One Root at a Time

Penn State alumnus leverages the resources of Invent Penn State to turn plant science technology into a thriving startup.

As Penn State alumnus Hunter Swisher explains it, he had one primary goal when he enrolled at the University.

“I wanted to create my own job coming out of college,” the plant sciences graduate said. “My biggest motivation is simply that I wanted to work for myself.”

His idea was to build on a piece of technology that he stumbled across during his undergraduate work and commercialize it.

“That was when I decided to leave the lab and start the path towards entrepreneurship,” Swisher said.

He released his first product line, Rhizosorb — a non-fertilizer product that promotes root growth in turf, which in turn allows owners to use less water, fertilizer and other chemicals.

left: president barron looks on while hunter removes a soil sample from the green. right: a close up of the machine that applies rhizosorb to the green

Left: Hunter Swisher, CEO of Phospholutions, demonstrates for President Eric Barron how Rhizosorb causes plant roots to grow longer. Right: Rhizosorb is applied to the fifth-hole green on the Penn State White Course. Images: David Schroeder

But Swisher faced major hurdles in starting his own company and getting Rhizosorb to market.

“I needed to learn how to run a business,” the State College native recalled. “I came from a very high technical background in the science field. I needed to learn everything from financing a startup to how to do the customer discovery process, then relating and pitching to investors. All of that was stuff I had no experience with.”

At the same time, Penn State President Eric Barron launched Invent Penn State, a University effort to promote entrepreneurship within its campuses and surrounding communities.

Invent Penn State was just starting. What Invent Penn State had done was provide all of those resources to de-risk the venture for me and allow me to pursue this,” Swisher said.

As a student, Swisher participated in the Penn State Summer Founders Program, the Ben Franklin TechCelerator and the Happy Valley Launchbox accelerator. He also worked with the Small Business Development Center and Penn State Law's Entrepreneurship and Intellectual Property clinics. Swisher’s business concept won numerous pitch competitions and garnered support from a local investor.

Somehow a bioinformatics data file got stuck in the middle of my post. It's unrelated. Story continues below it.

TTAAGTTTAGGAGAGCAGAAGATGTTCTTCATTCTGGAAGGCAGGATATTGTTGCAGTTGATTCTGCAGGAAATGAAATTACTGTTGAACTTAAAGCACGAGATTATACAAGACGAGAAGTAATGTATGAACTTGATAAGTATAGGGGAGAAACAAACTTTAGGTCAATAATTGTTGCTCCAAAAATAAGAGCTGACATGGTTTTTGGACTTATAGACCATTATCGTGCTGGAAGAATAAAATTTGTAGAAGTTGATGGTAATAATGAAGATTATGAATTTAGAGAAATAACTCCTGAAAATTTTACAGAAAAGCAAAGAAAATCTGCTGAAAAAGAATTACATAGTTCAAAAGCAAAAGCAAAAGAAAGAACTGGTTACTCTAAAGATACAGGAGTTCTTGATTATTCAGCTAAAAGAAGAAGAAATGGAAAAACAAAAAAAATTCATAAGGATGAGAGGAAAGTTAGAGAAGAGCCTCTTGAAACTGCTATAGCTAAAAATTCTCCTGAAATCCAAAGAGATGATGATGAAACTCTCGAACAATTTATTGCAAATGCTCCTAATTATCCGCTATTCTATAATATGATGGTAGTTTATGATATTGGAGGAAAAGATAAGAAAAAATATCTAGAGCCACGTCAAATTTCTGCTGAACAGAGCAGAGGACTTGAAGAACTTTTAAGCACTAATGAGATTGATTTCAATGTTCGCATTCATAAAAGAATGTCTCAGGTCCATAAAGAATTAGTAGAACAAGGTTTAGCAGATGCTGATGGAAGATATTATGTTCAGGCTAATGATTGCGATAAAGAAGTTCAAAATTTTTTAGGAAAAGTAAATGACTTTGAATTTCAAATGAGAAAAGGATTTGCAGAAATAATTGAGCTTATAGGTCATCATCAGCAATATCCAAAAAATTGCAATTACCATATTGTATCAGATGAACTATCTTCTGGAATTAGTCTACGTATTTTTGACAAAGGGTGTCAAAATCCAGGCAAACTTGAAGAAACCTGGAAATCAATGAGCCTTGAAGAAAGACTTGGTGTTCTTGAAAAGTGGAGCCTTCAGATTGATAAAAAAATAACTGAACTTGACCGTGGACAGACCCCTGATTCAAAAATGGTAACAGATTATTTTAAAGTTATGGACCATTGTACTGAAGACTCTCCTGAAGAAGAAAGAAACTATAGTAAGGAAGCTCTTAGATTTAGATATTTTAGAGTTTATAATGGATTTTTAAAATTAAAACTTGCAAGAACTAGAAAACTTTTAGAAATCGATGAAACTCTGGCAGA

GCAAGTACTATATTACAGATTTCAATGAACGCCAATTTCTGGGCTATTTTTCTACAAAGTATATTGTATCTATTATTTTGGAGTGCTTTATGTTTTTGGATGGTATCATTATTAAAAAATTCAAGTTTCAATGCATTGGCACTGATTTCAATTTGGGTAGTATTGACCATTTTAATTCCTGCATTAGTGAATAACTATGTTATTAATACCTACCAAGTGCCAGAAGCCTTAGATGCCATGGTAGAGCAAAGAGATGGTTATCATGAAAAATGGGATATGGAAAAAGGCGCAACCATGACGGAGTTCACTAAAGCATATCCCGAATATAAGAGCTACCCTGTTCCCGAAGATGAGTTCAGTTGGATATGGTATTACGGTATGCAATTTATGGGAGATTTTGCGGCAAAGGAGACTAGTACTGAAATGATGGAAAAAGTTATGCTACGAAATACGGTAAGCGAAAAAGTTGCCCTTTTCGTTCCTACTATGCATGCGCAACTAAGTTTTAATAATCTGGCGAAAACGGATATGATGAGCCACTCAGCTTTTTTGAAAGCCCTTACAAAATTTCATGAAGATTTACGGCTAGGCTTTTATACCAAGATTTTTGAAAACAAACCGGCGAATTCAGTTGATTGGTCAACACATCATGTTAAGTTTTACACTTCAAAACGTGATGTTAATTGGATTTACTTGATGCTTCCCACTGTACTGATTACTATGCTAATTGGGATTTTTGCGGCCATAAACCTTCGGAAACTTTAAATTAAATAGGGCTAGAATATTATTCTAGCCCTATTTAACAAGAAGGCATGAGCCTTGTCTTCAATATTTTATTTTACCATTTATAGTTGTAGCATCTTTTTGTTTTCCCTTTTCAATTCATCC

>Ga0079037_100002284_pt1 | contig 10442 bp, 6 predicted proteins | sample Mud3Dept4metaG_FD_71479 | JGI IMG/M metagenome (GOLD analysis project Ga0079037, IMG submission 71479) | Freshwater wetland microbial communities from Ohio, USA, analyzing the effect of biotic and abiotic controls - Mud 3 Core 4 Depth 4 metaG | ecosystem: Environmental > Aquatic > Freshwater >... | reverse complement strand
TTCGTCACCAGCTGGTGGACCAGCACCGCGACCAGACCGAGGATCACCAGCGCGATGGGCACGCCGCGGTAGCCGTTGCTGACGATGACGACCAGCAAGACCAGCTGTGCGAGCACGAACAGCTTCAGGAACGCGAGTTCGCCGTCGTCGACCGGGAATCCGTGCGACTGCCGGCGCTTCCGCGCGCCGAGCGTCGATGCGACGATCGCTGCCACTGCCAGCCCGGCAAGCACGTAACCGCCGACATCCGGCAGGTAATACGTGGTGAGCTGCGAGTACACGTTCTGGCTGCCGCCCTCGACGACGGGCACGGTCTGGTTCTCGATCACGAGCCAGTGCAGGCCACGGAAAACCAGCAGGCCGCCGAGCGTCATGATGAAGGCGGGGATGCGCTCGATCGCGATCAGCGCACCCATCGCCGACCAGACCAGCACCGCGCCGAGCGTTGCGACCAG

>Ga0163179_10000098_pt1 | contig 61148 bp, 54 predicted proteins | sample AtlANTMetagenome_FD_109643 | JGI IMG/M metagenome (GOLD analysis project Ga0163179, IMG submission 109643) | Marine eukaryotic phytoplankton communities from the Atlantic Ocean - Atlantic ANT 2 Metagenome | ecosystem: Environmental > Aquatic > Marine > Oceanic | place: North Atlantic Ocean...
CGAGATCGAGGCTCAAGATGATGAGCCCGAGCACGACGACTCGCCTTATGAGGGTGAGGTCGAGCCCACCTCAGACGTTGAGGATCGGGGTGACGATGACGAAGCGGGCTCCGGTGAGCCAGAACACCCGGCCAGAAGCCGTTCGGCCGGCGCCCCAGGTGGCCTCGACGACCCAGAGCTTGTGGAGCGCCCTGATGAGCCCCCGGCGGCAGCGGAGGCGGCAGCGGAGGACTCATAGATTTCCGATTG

But even with financing and support, Swisher’s new company — Phospholutions — still had to overcome a key hurdle: testing.

“I leveraged the Penn State network to get all of the in-field research done for basically everything from our marketing materials to proving our product worked.”

He decided to turn to the University’s alumni network for help. “So I approached Rick Pagett, who is a Penn State alumnus and superintendent of the Penn State Golf Courses. I said, ‘Hey, I have an idea, can we run some trials?’ We got phenomenal results. After just one application, we showed that we can double the root depth on golf courses in less than two months. In turn, that created a savings in water, fertilizer and other chemicals.”

Swisher continued, “We wanted to replicate those results. So we reached out to 15 superintendents who were all Penn State alumni across the East Coast. We did trials with them. They were all willing. I leveraged the Penn State network to get all of the in-field research done for basically everything from our marketing materials to proving our product worked.”

A group looks on while a white substance is applied to a golf green

Rhizosorb is applied to the fifth-hole green on the Penn State White Course. Image: David Schroeder

But Swisher sees the impact of Phospholutions going far beyond golf courses. He envisions his product playing a key role in helping to clean up watersheds such as the Chesapeake Bay.

“We started in turf because there is a lot of value added to golf courses by applying our product. We get a lot of cost savings. But really where our company is going is remediation. We can go into areas like the Chesapeake where all of these estuaries lead into the bay and we can basically remove the fertilizer that’s been dissolved in the water. We can remove it with our product and reapply it upstream in the agricultural fields as a controlled-release fertilizer. The fertilizer that is reapplied to the field will never re-enter the waterway, so we’ve closed this loop.”

He added that the Phospholution’s product has already been certified organic for the state of Pennsylvania and the company is pursing national certification.

Looking back on his Penn State undergraduate career and the development of his own startup, Swisher said, “This is exactly what I wanted to do. I only applied to Penn State. I didn’t apply to another university. I knew where I fit in. I knew where I had to be.”